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A Life of Plastic


Earlier this week I met with the co-founders of a new Australian clean beach initiative called Take 3.

The 'Take 3' message is simple: take three pieces of rubbish with you when you leave the beach or waterway and you have made a difference.  

Marine debris, particularly plastic, has a disastrous impact in our oceans on marine life and, ultimately, us. Take 3 believe that we can greatly reduce the amount of marine debris in our oceans by preventing it from getting there in the first place and encourage people to 'Reduce, Re-Use, Recycle' and Respond by picking up other people's rubbish.

Tim Silverwood, Co-Founder and President is an environmentalist, film-maker and photographer. In July this year he embarked on a voyage sailing across the Pacific Ocean from Honolulu to Vancouver to undertake important research into floating plastics in the North Pacific Gyre, other wise known as the Great Pacific Garbage Patch. The findings will shed light on the global distribution and biological consequences of marine debris.

Tim began his journey in Hawaii on the beach of Kamilo. Kamilo is famous for all the wrong reasons; it's here that debris accumulates from the North Pacific Gyre, plastic trash broken down in to smaller particles over time as a result of the sun's radiation and physical disturbances caused by the ocean.

When the research team placed a scientific trawl into the surface of ocean at the Gyre they found a large concentration of tiny, plastic fragments mixed in amongst organic matter like plankton. Despite the tough weather conditions, the team completed dozens of trawls and found plastic in every trawl, from recognisable items like pen caps and a toothbrush to tiny pieces including the infamous 'nurdle', the pre-production pellets used in the manufacture of plastic.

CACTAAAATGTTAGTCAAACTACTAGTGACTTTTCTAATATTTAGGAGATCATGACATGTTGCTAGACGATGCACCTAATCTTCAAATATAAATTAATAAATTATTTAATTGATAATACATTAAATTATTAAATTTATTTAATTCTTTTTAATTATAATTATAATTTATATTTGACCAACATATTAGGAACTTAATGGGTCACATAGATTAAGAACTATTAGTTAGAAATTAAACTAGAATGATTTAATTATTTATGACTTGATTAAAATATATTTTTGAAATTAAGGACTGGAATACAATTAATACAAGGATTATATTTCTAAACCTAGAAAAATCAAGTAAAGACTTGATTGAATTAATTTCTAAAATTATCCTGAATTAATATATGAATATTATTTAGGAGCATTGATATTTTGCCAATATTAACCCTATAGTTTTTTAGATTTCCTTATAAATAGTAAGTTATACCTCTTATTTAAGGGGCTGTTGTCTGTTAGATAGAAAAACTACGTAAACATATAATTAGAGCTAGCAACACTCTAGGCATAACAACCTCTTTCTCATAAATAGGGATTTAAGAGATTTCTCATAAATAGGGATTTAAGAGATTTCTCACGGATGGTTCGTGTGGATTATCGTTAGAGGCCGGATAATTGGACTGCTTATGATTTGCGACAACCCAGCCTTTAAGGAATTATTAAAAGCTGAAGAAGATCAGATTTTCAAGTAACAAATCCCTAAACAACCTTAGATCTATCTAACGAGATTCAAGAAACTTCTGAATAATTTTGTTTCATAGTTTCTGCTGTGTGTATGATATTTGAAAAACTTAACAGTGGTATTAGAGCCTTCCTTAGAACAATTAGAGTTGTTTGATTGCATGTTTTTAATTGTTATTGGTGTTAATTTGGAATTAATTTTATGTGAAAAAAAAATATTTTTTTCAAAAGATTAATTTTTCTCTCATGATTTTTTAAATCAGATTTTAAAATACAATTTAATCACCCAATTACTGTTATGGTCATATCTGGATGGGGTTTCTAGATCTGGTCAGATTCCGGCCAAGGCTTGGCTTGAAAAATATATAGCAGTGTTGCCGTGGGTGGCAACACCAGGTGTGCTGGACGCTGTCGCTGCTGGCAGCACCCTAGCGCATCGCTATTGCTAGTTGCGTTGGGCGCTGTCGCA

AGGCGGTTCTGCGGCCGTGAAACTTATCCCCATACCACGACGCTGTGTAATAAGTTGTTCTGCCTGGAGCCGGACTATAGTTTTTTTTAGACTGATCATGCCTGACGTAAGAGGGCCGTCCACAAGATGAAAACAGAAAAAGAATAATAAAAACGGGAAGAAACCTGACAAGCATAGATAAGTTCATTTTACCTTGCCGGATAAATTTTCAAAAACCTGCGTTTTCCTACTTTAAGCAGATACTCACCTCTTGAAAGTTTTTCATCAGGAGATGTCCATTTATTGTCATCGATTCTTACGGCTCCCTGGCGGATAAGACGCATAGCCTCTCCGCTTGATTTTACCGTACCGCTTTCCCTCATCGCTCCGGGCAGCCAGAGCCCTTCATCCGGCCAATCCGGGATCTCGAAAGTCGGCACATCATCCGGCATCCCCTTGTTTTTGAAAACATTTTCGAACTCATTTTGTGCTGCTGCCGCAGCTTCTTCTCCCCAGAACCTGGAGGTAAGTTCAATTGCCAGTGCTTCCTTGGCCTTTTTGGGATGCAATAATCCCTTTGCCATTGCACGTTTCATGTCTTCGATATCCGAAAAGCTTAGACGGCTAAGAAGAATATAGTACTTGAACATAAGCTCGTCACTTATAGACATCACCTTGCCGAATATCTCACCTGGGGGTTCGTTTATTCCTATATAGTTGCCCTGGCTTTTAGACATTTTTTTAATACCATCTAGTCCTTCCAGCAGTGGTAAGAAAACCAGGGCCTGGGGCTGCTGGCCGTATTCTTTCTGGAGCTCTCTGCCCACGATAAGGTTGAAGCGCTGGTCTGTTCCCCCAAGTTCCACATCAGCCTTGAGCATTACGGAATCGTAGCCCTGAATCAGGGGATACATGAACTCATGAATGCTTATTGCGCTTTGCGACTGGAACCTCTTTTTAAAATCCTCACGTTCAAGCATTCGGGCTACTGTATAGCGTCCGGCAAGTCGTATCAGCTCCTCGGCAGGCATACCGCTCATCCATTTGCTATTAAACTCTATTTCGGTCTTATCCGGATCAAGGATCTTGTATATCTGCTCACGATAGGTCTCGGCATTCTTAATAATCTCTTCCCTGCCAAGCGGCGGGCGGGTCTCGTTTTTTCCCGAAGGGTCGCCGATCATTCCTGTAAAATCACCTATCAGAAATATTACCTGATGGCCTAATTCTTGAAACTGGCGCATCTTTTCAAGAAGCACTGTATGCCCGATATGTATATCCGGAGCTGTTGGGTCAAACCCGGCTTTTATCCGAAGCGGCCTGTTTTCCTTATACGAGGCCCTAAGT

As we sat and had a coffee Tim showed me some of the tiny plastic fragments that he'd collected during his time in Hawaii. When you look all this 'stuff' you can't help but wonder what the story is behind all this trash. Where has it come from? Where has it been? Where would it go next? Just because plastic is disposable doesn't mean it goes away. It stays, it pollutes and it travels the ocean.

I really enjoyed talking to Tim, Amanda and Roberta from Take 3. Rather than encouraging people to participate in one "annual cleanup" event, Take 3, just like Project AWARE, understand that efforts to reduce waste needs to be a continual drive - not an isolated one year action.

Tim is currently traveling Australia talking about his expedition and screening the movie "Bag It".  He's just stared in One Beach, a film about creativity, optimism and keeping our beaches clean around the world. You can learn more about Take 3 and Tim Silverwood at

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